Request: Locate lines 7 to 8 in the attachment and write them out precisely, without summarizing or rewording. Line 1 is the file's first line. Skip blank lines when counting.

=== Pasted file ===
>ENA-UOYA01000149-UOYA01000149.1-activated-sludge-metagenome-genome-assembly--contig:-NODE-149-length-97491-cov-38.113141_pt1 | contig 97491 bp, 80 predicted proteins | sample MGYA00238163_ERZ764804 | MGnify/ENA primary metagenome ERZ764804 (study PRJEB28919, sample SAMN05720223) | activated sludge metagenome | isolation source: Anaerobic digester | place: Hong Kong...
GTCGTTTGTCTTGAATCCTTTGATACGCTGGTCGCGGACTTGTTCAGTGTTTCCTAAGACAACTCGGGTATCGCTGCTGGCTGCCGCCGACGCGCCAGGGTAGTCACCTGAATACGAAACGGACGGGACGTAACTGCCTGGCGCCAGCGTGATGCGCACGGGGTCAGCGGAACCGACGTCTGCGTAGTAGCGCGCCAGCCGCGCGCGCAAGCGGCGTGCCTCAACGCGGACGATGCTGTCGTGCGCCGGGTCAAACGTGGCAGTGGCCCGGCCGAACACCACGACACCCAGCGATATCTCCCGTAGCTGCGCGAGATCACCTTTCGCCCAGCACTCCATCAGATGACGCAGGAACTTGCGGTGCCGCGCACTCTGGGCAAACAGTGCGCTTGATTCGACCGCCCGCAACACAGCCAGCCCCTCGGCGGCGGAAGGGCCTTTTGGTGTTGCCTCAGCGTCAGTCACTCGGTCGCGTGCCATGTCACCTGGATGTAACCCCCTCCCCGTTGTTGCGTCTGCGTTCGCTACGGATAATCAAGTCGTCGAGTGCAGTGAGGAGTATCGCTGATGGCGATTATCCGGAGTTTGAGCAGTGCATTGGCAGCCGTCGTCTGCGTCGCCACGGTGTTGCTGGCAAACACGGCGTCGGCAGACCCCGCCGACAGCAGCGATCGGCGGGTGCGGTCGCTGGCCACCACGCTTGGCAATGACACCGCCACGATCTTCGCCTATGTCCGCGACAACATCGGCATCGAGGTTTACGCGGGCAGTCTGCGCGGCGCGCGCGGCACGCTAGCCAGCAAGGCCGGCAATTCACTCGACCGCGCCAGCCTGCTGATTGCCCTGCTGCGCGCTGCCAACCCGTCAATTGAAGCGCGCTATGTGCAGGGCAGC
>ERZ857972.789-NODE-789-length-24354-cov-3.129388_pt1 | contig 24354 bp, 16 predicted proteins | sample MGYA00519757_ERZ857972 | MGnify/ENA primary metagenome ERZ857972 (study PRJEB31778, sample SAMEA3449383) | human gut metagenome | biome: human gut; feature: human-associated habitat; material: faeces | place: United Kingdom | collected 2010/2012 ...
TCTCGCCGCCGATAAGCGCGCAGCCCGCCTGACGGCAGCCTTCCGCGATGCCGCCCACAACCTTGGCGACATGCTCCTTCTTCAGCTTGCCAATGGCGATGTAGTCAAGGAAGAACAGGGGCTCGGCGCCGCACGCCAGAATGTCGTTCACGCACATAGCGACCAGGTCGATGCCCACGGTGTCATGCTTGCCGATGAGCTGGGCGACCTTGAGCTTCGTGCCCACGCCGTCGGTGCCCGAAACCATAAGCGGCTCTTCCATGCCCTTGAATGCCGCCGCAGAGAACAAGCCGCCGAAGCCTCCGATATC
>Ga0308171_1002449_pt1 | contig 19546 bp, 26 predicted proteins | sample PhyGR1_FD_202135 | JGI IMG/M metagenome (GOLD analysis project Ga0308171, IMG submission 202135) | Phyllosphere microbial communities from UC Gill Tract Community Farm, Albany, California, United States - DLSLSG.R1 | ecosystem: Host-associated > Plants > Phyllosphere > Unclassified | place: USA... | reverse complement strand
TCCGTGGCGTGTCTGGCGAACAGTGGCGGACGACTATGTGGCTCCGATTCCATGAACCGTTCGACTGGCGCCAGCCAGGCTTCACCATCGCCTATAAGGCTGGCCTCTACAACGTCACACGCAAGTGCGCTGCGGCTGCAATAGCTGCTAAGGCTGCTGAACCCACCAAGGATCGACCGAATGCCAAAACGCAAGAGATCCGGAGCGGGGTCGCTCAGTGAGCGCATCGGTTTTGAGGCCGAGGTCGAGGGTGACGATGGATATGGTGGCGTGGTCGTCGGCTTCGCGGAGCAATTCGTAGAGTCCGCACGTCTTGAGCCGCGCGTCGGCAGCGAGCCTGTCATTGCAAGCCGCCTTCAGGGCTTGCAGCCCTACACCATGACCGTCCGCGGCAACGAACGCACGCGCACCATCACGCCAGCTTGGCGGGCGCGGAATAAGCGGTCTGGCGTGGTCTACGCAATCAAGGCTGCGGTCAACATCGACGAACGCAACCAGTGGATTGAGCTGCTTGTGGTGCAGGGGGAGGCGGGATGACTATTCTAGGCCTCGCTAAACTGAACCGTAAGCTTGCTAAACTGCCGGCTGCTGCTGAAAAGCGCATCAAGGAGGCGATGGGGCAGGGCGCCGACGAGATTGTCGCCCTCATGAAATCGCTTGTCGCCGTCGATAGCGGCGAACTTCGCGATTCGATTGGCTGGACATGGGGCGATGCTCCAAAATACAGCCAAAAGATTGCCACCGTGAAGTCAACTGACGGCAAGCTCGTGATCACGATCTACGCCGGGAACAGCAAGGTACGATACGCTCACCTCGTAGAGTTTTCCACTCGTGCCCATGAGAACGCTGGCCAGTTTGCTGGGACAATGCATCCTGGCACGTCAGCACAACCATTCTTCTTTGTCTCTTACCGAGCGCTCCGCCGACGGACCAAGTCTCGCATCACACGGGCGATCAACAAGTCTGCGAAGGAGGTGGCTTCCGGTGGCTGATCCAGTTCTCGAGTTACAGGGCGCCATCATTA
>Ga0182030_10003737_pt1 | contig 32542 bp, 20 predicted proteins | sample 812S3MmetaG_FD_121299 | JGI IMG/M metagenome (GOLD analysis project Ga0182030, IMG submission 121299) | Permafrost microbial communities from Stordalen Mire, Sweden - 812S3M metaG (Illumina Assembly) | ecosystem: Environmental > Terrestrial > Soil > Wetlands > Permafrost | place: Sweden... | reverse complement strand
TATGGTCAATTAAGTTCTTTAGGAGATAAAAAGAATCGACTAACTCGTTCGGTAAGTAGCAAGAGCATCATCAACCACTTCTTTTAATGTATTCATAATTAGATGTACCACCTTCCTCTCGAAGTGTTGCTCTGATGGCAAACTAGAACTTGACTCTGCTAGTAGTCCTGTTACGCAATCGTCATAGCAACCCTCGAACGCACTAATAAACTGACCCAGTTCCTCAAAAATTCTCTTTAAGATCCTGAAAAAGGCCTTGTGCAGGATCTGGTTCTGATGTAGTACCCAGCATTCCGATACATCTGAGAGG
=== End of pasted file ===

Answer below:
>Ga0182030_10003737_pt1 | contig 32542 bp, 20 predicted proteins | sample 812S3MmetaG_FD_121299 | JGI IMG/M metagenome (GOLD analysis project Ga0182030, IMG submission 121299) | Permafrost microbial communities from Stordalen Mire, Sweden - 812S3M metaG (Illumina Assembly) | ecosystem: Environmental > Terrestrial > Soil > Wetlands > Permafrost | place: Sweden... | reverse complement strand
TATGGTCAATTAAGTTCTTTAGGAGATAAAAAGAATCGACTAACTCGTTCGGTAAGTAGCAAGAGCATCATCAACCACTTCTTTTAATGTATTCATAATTAGATGTACCACCTTCCTCTCGAAGTGTTGCTCTGATGGCAAACTAGAACTTGACTCTGCTAGTAGTCCTGTTACGCAATCGTCATAGCAACCCTCGAACGCACTAATAAACTGACCCAGTTCCTCAAAAATTCTCTTTAAGATCCTGAAAAAGGCCTTGTGCAGGATCTGGTTCTGATGTAGTACCCAGCATTCCGATACATCTGAGAGG